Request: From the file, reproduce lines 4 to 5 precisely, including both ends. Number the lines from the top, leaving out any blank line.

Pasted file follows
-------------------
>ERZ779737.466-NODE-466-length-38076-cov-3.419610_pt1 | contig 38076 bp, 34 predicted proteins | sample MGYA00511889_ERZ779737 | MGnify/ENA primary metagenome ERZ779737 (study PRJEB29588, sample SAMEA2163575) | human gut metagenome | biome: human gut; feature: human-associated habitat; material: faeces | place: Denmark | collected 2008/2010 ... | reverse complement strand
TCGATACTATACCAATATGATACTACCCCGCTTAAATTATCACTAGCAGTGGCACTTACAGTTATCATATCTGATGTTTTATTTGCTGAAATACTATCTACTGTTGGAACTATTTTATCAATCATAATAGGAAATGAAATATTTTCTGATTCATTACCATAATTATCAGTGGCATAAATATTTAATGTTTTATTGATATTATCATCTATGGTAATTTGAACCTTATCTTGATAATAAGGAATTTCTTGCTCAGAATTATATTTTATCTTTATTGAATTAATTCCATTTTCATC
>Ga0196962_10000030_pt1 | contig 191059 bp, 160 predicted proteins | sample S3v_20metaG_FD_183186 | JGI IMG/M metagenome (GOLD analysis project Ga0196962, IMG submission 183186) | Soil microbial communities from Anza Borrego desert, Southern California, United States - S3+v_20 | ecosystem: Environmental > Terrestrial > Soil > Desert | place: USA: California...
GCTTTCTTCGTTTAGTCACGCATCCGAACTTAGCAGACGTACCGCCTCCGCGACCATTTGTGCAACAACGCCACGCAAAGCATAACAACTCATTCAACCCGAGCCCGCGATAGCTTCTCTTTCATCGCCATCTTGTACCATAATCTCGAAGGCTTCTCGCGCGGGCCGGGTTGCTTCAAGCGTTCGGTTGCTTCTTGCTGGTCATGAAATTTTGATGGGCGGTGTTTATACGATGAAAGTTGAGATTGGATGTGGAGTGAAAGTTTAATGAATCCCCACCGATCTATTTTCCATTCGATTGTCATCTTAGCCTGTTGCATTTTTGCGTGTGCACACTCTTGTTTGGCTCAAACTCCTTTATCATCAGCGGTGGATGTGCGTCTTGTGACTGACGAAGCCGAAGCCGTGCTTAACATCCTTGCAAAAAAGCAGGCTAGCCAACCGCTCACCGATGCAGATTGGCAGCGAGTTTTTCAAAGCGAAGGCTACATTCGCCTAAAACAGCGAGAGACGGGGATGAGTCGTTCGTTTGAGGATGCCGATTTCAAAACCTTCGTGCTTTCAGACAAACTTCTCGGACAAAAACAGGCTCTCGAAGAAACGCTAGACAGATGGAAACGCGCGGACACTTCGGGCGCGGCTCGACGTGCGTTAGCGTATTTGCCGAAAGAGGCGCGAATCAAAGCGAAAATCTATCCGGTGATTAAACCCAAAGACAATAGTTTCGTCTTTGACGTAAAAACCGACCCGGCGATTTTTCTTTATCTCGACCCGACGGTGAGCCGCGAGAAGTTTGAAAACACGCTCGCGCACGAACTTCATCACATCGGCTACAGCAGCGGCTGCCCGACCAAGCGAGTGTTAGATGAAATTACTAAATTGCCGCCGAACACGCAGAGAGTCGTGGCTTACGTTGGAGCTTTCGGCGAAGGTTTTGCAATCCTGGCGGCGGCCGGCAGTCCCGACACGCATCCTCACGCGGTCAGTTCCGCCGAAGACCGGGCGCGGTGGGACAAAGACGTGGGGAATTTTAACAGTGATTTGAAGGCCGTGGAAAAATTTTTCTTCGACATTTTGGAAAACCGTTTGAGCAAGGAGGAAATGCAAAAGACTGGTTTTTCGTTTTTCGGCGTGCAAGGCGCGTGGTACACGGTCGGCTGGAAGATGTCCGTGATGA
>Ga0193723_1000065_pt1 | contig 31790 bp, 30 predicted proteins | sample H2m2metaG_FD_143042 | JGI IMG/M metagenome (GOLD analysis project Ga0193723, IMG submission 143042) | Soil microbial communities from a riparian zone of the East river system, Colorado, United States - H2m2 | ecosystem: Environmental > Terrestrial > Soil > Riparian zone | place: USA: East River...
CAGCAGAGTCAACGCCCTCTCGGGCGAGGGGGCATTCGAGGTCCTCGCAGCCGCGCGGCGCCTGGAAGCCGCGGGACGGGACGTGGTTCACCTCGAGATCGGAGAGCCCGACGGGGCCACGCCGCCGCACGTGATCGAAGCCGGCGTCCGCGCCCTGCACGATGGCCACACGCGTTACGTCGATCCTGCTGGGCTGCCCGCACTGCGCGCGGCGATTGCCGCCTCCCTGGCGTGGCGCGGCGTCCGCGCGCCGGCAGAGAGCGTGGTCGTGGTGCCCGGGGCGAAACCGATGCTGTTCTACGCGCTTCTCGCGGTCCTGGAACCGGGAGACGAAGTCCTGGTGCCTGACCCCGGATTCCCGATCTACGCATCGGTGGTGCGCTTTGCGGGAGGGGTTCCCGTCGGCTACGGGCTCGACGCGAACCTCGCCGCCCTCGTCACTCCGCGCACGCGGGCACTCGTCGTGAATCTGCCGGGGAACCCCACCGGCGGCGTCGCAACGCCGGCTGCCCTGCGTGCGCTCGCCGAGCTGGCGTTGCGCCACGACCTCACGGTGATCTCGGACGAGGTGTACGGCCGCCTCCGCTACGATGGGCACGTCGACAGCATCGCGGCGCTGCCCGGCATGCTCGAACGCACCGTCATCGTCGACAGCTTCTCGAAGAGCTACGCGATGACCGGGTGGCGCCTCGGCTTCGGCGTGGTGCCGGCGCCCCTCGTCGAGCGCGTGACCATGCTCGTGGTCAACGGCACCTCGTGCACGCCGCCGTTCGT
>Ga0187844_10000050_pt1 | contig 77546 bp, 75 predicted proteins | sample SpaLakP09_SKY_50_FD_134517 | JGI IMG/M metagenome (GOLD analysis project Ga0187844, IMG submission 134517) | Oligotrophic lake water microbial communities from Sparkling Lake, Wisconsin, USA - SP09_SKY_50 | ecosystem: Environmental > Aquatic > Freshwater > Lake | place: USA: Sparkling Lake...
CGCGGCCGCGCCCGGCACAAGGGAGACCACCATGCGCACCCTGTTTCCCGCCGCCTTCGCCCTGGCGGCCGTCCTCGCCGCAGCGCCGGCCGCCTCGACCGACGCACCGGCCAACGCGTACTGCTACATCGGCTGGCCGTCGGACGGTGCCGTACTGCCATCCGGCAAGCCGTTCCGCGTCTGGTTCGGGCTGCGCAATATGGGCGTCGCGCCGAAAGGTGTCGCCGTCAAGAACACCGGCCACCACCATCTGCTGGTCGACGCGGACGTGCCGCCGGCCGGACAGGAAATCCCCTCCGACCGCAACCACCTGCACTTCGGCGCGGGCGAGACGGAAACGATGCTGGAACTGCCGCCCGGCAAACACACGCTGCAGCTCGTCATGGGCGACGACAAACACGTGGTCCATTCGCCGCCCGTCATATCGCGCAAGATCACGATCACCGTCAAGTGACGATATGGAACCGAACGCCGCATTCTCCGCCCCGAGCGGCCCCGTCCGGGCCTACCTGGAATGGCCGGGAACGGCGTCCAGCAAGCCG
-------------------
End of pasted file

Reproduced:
GCTTTCTTCGTTTAGTCACGCATCCGAACTTAGCAGACGTACCGCCTCCGCGACCATTTGTGCAACAACGCCACGCAAAGCATAACAACTCATTCAACCCGAGCCCGCGATAGCTTCTCTTTCATCGCCATCTTGTACCATAATCTCGAAGGCTTCTCGCGCGGGCCGGGTTGCTTCAAGCGTTCGGTTGCTTCTTGCTGGTCATGAAATTTTGATGGGCGGTGTTTATACGATGAAAGTTGAGATTGGATGTGGAGTGAAAGTTTAATGAATCCCCACCGATCTATTTTCCATTCGATTGTCATCTTAGCCTGTTGCATTTTTGCGTGTGCACACTCTTGTTTGGCTCAAACTCCTTTATCATCAGCGGTGGATGTGCGTCTTGTGACTGACGAAGCCGAAGCCGTGCTTAACATCCTTGCAAAAAAGCAGGCTAGCCAACCGCTCACCGATGCAGATTGGCAGCGAGTTTTTCAAAGCGAAGGCTACATTCGCCTAAAACAGCGAGAGACGGGGATGAGTCGTTCGTTTGAGGATGCCGATTTCAAAACCTTCGTGCTTTCAGACAAACTTCTCGGACAAAAACAGGCTCTCGAAGAAACGCTAGACAGATGGAAACGCGCGGACACTTCGGGCGCGGCTCGACGTGCGTTAGCGTATTTGCCGAAAGAGGCGCGAATCAAAGCGAAAATCTATCCGGTGATTAAACCCAAAGACAATAGTTTCGTCTTTGACGTAAAAACCGACCCGGCGATTTTTCTTTATCTCGACCCGACGGTGAGCCGCGAGAAGTTTGAAAACACGCTCGCGCACGAACTTCATCACATCGGCTACAGCAGCGGCTGCCCGACCAAGCGAGTGTTAGATGAAATTACTAAATTGCCGCCGAACACGCAGAGAGTCGTGGCTTACGTTGGAGCTTTCGGCGAAGGTTTTGCAATCCTGGCGGCGGCCGGCAGTCCCGACACGCATCCTCACGCGGTCAGTTCCGCCGAAGACCGGGCGCGGTGGGACAAAGACGTGGGGAATTTTAACAGTGATTTGAAGGCCGTGGAAAAATTTTTCTTCGACATTTTGGAAAACCGTTTGAGCAAGGAGGAAATGCAAAAGACTGGTTTTTCGTTTTTCGGCGTGCAAGGCGCGTGGTACACGGTCGGCTGGAAGATGTCCGTGATGA
>Ga0193723_1000065_pt1 | contig 31790 bp, 30 predicted proteins | sample H2m2metaG_FD_143042 | JGI IMG/M metagenome (GOLD analysis project Ga0193723, IMG submission 143042) | Soil microbial communities from a riparian zone of the East river system, Colorado, United States - H2m2 | ecosystem: Environmental > Terrestrial > Soil > Riparian zone | place: USA: East River...